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🏢 🚙 🤖 Issue #44: AI doesn't understand us, mobility -> fintech, my notes on media+future of work

🏢 🚙 🤖 Issue #44: AI doesn't understand us, mobility -> fintech, my notes on media+future of work
Welcome to my newsletter, where I discuss thoughts and news on the intersection of the built world and technology #retail #mobility #realestate #tech
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You know what I'm saying? Cause AI doesn't
Giong sgihltly off pstie tihs mtnoh - you’ve probably seen this experiment before. Where the letters at the end of words remain the same and middle is scrambled - this experiment has been around since at least 1976 and proves that psycholinguistics are easily interprated by humans for a number of reasons. Humans have perception, common sense and intuition, a strange concept based on environmental and implicit learning.
Unfortunately, much of technologically derived communication is predominantly text based, whether its code in a compiler, search terms, a scraper or the acquisition of encyclopedic knowledge from the web. Human communication on the other hand, or anthroposemiotics for the budding etimologists, is more multivariate - not only are we able to communicate by text but also by voice, visual and nonverbal. This not only allows us to communicate with ourselves but with multiple people and groups. This rich communication and coordination is the primary reason humans are top of the food chain - we can coordinate in groups, share and triangulate knowledge and strategy in a way that other primates cannot. Enough about monkeys.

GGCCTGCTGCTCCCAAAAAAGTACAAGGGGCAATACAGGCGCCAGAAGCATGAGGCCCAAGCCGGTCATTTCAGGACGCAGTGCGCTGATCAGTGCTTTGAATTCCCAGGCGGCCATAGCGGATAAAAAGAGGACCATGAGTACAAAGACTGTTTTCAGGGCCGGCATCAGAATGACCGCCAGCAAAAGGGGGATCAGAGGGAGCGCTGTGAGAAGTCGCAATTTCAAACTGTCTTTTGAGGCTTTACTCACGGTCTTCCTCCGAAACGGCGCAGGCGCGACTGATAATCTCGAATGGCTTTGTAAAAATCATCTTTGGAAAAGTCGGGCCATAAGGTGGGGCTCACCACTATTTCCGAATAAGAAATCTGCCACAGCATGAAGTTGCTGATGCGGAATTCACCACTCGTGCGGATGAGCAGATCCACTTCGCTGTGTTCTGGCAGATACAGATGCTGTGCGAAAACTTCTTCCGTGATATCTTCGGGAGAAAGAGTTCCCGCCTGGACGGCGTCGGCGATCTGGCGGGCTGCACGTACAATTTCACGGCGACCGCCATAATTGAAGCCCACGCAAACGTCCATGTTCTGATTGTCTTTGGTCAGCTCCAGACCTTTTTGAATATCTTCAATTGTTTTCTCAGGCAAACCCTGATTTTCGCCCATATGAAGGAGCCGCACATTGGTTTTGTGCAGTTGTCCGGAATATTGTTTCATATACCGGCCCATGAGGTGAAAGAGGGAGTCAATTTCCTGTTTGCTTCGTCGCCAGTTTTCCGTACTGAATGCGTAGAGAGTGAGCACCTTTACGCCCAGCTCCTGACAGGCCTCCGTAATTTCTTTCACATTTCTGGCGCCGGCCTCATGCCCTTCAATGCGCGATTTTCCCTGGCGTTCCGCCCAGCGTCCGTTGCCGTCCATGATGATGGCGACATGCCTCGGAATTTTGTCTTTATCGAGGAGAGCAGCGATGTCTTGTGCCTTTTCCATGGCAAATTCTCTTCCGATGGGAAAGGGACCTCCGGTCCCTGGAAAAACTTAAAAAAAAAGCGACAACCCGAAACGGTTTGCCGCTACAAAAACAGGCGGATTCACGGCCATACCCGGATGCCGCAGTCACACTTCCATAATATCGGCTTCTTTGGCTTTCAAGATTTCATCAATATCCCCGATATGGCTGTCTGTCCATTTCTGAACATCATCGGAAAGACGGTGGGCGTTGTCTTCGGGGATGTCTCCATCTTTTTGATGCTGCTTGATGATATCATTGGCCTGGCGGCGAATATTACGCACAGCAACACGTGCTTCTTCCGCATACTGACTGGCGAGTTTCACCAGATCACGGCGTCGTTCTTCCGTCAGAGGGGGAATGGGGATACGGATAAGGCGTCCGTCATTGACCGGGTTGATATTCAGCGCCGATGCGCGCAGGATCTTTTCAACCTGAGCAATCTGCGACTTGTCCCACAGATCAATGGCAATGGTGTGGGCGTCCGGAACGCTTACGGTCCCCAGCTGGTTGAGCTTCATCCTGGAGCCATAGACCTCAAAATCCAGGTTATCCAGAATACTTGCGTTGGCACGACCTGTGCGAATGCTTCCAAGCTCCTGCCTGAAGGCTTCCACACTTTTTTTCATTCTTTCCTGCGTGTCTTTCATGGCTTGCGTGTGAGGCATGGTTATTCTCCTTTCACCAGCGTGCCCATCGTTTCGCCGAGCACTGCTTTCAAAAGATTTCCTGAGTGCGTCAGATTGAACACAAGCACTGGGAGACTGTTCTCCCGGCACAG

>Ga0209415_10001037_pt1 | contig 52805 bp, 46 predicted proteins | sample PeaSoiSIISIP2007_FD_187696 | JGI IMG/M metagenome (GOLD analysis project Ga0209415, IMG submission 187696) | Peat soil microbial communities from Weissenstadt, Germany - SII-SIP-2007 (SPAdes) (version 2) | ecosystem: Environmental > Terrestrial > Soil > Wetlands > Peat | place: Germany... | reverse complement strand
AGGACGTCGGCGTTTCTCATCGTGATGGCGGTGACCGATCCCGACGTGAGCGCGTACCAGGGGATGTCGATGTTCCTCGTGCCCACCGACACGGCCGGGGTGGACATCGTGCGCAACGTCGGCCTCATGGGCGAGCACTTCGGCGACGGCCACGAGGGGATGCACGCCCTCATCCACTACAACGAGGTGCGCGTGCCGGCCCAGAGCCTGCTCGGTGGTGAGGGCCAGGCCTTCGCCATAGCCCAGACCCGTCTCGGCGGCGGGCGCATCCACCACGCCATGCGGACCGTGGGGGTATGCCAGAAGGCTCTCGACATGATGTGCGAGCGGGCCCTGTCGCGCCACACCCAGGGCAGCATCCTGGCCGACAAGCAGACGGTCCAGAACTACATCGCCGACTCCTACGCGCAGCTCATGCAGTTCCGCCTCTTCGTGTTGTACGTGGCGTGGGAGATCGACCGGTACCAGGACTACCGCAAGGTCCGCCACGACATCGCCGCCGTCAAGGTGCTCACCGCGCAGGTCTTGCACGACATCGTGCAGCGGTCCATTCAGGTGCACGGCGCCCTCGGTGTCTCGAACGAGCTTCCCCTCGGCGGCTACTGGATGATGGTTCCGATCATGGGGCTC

Unfortunately, for our micro-chipped friends, the computer, this rich tapestry of communication and understanding is currently unavailable to them. Whilst, in the last few years, we’ve made incredible leaps in terms of machine learning within bounded problems (finite tasks, finite results) - we’ve yet to truly see machine learning applied to truly unbounded problems.
One of the key difficulties is that most machine learning algorithms are trained within narrow problem spaces.
Machine learning today is very good at understanding defined taxonomies, though struggles with input which has yet to be defined, i.e:
“what colour is the sky not?”
Whilst, you and I would understand this to be every colour other than blue, or grey if you live in the UK, a computer might struggle to answer this as no one has strictly defined which colours the sky isn’t (maybe unsurprisingly).